As strange as it may sound, the story of codfish is intimately connected with the history of Portugal. Behind this beautiful fish hides the story of a small country that was able to conquer the world to later become small again, rich in its fair size.
To talk about codfish in Portugal is to talk about family, dinners with friends, the Christmas night; but it also to talk about the Portuguese discoveries, our long dictatorship, the 25th of April of 1974 (the day when it was finally over). It is a journey to our collective memories, that have been forgotten and that I will try to rescue.
Finally, to talk about codfish is also to talk about Porto. Here we are all pretty crazy about cod too, and in Porto there are some lovely grocery stores specialised in codfish, that one day I will write about.
But for now, let me tell you the story of codfish in Portugal, which is something I am asked every single week 🙂
And, if you want to learn more secrets about the Portuguese food scene, don’t hesitate to join a Food tour in Porto!
Codfish in Portugal: an historical background
The first records of Portuguese fleets fishing cod off the coast of Newfoundland date from the sixteenth century. The cod fishery thus appears closely associated with the heyday of the Portuguese sea discoveries.
As cod was fished in such far away (and cold) waters, it was pickled in salt to withstand the long journey back home. The British Navy provided protection to the Portuguese fishing fleets in exchange for salt, an extremely valuable asset at the time, and that Portugal produced in large quantities.
Interestingly, cod fishing, which during the sixteenth century was dominated by Portuguese fleets, escaped our hands during the following centuries, virtually until the early twentieth century.
Due to the adverse action of the British and Spanish fleets, and the indifference of the Portuguese crown (much more interested in the East), cod stopped being caught by Portuguese fleets, and started being supplied by Britain.
The beginning of the military dictatorship, in 1926, radically changed the situation. As meat was very expensive and with severe supply problems of fresh fish to the countryside, cod was a central ingredient of the diet of the working classes.
It became a key issue for the regime, which initiated the so called “Cod Campaign”, aimed at boosting domestic production capacity, decreasing dependence on imports.
The entire operation was controlled by the Portuguese Government, which set prices, guaranteed a disciplined workforce (through coercive recruitment), provided cheap financing to ships owners and conditioned the imports of cod.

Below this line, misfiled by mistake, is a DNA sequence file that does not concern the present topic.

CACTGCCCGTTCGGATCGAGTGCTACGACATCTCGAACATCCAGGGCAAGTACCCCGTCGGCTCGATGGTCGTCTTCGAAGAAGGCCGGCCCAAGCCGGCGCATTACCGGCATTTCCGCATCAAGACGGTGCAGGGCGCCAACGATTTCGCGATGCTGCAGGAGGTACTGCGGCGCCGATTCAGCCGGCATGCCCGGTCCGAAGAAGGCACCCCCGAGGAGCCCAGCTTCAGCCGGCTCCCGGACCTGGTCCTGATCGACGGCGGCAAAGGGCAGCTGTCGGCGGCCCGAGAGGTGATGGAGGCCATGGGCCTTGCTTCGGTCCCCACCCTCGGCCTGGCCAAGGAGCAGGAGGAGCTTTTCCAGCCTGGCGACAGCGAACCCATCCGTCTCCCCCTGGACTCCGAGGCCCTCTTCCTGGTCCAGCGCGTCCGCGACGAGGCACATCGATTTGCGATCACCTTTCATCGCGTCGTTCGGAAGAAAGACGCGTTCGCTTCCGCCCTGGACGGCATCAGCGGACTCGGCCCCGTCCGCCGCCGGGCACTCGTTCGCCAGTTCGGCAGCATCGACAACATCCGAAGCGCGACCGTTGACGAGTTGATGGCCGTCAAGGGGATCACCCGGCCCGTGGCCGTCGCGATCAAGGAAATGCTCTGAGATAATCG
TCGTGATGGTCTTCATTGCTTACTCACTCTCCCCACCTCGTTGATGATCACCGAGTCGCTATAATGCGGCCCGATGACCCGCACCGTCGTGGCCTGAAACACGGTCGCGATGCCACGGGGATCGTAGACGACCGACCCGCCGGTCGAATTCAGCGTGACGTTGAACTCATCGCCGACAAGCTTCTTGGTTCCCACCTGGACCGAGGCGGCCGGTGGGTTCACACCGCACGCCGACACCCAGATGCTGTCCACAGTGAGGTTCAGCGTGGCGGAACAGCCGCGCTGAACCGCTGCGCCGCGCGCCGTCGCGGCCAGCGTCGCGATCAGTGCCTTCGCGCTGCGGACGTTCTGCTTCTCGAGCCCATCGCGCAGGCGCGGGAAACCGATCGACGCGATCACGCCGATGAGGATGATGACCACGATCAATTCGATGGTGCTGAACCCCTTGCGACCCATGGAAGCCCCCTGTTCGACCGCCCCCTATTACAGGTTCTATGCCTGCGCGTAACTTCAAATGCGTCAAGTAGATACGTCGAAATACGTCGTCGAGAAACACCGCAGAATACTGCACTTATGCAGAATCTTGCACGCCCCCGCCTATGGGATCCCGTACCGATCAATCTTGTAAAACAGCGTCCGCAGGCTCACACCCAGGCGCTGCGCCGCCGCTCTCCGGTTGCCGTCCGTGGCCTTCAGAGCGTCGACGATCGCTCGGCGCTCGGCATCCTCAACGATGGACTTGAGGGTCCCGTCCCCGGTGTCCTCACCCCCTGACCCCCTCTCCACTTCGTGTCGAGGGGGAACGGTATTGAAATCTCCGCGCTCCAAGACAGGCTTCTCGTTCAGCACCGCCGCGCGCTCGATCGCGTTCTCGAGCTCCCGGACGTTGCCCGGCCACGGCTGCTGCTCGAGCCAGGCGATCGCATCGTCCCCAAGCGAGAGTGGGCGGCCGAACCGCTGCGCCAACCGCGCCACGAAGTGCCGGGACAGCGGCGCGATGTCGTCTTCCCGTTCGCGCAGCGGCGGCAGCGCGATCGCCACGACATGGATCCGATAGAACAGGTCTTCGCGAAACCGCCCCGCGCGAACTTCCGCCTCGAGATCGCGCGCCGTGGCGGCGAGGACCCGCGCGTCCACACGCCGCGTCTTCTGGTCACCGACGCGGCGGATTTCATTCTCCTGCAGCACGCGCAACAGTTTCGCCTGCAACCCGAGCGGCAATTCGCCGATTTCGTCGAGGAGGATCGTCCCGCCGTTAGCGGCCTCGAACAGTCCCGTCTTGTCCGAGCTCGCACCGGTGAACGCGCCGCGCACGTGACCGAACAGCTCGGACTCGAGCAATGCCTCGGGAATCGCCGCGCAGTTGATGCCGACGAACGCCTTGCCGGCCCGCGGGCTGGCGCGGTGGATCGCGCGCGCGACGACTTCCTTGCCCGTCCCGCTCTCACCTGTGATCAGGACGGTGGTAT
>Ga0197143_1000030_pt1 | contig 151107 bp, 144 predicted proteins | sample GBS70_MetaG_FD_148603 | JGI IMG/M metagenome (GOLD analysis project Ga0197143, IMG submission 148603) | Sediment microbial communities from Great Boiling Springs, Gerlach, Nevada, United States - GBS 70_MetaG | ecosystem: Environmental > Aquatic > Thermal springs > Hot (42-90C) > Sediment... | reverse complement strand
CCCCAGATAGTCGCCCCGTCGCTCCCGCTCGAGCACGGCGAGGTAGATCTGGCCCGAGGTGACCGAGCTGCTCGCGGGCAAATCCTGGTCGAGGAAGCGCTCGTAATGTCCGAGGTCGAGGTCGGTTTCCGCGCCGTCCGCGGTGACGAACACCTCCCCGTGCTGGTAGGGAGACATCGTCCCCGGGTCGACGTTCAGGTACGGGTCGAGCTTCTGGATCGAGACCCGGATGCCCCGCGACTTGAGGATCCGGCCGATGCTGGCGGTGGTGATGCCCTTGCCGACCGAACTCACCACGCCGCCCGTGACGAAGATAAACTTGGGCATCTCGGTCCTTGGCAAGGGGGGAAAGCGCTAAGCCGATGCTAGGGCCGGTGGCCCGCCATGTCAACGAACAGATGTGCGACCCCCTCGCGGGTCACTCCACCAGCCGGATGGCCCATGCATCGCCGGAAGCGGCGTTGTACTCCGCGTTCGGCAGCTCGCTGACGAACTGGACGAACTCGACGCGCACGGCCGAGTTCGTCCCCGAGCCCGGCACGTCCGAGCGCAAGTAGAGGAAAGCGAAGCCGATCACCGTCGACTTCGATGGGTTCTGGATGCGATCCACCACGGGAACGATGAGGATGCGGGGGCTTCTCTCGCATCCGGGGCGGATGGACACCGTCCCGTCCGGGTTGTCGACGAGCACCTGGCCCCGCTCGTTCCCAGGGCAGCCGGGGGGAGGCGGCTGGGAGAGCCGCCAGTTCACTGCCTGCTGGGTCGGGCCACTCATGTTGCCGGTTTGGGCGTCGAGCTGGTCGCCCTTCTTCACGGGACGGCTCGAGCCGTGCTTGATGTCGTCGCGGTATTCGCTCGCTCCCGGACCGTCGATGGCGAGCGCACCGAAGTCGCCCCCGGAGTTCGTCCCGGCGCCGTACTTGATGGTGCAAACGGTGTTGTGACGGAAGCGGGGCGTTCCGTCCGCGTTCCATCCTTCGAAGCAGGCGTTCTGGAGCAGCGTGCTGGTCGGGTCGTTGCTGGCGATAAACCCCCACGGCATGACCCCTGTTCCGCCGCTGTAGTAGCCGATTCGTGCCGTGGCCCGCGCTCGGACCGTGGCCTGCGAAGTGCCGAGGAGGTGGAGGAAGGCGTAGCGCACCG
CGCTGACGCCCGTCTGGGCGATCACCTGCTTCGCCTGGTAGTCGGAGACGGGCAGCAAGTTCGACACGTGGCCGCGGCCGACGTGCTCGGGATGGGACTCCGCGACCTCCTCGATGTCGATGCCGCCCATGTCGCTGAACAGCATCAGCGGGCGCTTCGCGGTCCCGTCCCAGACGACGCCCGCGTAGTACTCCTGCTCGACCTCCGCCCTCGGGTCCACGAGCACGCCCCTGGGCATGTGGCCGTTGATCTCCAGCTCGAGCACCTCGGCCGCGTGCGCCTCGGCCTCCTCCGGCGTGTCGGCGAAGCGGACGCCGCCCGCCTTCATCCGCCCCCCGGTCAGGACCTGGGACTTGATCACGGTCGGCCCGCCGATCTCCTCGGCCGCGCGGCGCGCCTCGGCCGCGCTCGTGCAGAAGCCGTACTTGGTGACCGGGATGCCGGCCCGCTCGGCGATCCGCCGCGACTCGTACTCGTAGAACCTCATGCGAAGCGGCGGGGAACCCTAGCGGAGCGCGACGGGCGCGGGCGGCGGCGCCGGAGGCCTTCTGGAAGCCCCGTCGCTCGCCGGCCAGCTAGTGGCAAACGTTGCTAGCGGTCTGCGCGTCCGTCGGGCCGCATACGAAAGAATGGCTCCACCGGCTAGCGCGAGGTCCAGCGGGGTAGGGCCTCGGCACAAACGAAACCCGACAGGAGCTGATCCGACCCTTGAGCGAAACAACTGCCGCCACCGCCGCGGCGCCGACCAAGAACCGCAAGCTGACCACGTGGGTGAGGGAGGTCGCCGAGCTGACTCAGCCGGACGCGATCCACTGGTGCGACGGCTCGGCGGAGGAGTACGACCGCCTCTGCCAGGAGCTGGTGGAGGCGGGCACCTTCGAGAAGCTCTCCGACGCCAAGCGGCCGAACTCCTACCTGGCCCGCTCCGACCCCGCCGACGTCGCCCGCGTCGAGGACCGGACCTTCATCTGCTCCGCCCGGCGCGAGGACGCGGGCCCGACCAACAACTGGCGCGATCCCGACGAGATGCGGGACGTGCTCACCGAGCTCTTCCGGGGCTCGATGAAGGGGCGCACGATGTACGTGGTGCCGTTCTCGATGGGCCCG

In 1942 it implemented a refurbishment program of the cod fishing fleet, which went from 34 ships (1934) to 77 (1958). In just a few decades, more than 80% of cod consumption in Portugal was provided by domestic production.
The Portuguese sailors of the codfish fleet
We shall not be lured by the glorious aura of these men, though. As soon as they arrived to Newfoundland, they would start fishing in small boats called Dóris, which carried only one man.
Sometimes apart of the main ship more than two miles, each solitary fisherman would fish for up to 8 / 10h, facing horrific atmospheric conditions.
The return of all Dóris’ to the main ship marked the beginning of the second part of the job, also very time consuming: it was necessary to climb all caught fish and immediately salt it on the ship’s hold.
It was a life of sacrifice, subjected to the whims of the ocean, a low salary and the distance to the motherland.
The end of the Portuguese dictatorship and its impact on the codfish industry
During the 60’s, with the liberalization of both imports and prices, the Portuguese cod fishery started to decline. In 1974, when the dictatorship was finally over, brought an end to an extremely violent labor regime that fishermen were subjected to, and the establishment of exclusive economic zones, was the final blow of this industry.
With limited fishing zones, without access to experienced fishermen at low prices and competing with international markets, Portuguese cod fishery was soon over.
Prices rose to a point that today no one buys an entire cod, as my grandparents used to do. But it is comforting to know that cod kept a very special place on our tables, free of depreciative social connotations, applauded by all the tourists who visit us.